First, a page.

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A normal healthy persons resting Stomach contains appreciable amounts of free Hydrochloric Acid, which substantially increases when the body is challenged to digest a meal. The type of foods eaten, nervous system integrity (Stress or lack of Stress), micronutrient levels, structural alignment, and autonomic nervous system, influence stomach acidity. In general, free acid (HCL) is present in an adequate concentration to maintain a pH between 1pH and 2pH in the stomach.
Typically, digestion of food in the stomach is divided into two Phases; however both phases represent an integrated whole that overlap and mutually support each other. The Cephalic phase of digestion refers to digestive activities dependent upon feedback and control occurring in the Brain. In this phase, sight, odors, or even the thought of food can stimulate the secretion of a small amount of Gastric Juice. Food placed in the mouth will substantially increase Gastric secretions, preparing the stomach to receive the food. This increase is cause by the Cephalic phase of digestion and accounts for 10% of the total volume of gastric fluid. The second phase, the Gastric phase of digestion, is regulated by stretch receptors, which sense the arrival of food in the stomach, and by Chemoreceptor’s, which sense the presence of dietary Peptides. About 80% of all Gastric Juice is secreted during this phase.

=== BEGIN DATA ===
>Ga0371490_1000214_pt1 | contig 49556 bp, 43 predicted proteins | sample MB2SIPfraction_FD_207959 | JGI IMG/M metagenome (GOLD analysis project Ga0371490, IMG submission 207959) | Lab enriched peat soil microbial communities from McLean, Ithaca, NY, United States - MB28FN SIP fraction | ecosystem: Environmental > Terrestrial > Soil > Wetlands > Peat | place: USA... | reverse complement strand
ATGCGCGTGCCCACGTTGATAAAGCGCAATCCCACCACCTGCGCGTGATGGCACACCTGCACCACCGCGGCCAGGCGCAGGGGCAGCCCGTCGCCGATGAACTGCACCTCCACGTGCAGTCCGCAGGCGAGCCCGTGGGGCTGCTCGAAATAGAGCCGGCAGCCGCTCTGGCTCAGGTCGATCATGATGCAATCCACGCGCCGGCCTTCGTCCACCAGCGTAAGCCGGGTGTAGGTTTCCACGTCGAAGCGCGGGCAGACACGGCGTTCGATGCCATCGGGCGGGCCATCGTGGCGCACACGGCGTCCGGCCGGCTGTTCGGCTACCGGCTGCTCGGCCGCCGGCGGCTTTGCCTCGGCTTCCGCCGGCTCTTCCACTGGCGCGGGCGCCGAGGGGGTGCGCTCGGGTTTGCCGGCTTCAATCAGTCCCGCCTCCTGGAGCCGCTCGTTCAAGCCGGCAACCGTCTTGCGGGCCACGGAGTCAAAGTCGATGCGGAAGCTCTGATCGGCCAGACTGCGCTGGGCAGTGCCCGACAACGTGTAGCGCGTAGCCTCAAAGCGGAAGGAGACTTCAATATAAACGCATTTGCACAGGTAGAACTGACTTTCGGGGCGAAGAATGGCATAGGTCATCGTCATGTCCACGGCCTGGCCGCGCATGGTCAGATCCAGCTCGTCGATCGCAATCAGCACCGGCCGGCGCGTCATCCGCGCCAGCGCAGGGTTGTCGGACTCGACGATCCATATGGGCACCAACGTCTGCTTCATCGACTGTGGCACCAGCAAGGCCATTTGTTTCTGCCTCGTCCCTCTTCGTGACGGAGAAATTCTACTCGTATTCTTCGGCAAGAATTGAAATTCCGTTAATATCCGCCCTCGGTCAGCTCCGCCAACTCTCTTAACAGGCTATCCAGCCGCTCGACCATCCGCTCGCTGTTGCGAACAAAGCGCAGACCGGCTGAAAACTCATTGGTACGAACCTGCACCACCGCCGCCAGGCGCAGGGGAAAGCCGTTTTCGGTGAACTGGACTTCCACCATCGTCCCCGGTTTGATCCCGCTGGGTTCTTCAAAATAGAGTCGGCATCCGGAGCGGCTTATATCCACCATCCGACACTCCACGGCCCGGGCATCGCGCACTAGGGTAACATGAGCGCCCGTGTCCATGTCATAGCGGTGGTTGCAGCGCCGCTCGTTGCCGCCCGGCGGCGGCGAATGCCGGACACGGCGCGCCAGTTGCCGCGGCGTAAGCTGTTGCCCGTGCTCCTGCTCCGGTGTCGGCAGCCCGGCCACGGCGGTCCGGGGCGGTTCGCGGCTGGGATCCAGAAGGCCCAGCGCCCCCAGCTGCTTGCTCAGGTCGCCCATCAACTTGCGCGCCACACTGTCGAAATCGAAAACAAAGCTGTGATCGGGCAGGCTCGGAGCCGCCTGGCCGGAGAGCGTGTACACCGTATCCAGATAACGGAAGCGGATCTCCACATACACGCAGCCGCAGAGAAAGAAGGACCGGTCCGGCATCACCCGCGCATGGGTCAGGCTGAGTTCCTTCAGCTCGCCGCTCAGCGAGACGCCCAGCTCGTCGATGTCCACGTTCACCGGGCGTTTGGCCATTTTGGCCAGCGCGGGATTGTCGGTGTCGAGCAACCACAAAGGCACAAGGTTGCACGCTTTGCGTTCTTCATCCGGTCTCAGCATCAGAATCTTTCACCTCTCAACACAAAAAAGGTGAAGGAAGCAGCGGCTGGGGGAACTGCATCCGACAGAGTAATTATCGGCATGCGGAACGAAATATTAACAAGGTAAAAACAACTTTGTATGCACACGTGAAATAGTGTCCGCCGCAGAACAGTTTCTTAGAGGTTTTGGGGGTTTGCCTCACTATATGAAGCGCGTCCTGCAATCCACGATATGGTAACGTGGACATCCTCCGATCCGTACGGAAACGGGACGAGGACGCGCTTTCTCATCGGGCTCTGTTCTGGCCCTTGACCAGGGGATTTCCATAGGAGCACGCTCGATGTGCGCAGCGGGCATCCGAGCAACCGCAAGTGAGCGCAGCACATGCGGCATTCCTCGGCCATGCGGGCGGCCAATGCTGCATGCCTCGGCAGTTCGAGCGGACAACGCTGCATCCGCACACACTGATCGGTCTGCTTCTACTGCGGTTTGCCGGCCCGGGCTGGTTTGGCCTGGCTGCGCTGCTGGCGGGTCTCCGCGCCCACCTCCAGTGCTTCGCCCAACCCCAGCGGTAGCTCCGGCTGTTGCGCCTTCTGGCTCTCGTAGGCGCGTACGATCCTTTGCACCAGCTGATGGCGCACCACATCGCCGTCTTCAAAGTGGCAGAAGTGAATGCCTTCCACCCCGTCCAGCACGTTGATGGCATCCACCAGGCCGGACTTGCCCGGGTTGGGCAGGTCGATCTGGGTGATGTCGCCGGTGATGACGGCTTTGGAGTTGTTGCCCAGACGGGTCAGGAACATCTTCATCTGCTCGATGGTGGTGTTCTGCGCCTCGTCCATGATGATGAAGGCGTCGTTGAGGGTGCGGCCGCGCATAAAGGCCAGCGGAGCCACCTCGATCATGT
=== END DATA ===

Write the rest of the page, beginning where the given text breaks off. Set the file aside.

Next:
The hormone, Gastrin is secreted by the stomach into the blood in response to the ingestion of foods, particularly dietary Peptides. Gastrin secretion is also enhanced by vagal stimulation, and local activation of the stretch receptors. Gastrin has a dual effect on digestion: it stimulates the Parietal cells to secrete HCL, and promotes contraction of the smooth muscles responsible for Peristalsis. Gastrin also has an influence on maintaining the tone of the lower Esophageal Sphincter, which prevents the reflux of stomach contents into the Esophagus.
Gastric secretions in the stomach consist of protective Mucus, Pepsionogen, and HCL. Pepsin functions as a Proteolytic Enzyme, degrading food Proteins into smaller Peptides. It is most active at a pH of 1.0 to 1.8 pH, and is completely inactive in a neutral or alkaline pH.
In the stomach, HCL’s primary function is to maintain a sterile environment, and to initiate the conversion of Pepsionogen to Pepsin. The result is a thick congealed mass called Chyme, which is a prerequisite for good conversion and absorption, as it passes from the stomach to the Duodenum, and Small Bowel. Hydrochloric Acid must be present in sufficient quantities in the stomach to sterilize the orally-ingested Pathogens, which prevents Bacterial, or Fungal overgrowth in the Small Intestine. HCL also encourages the flow of Bile and Pancreatic Enzymes to facilitate absorption and subsequent conversion.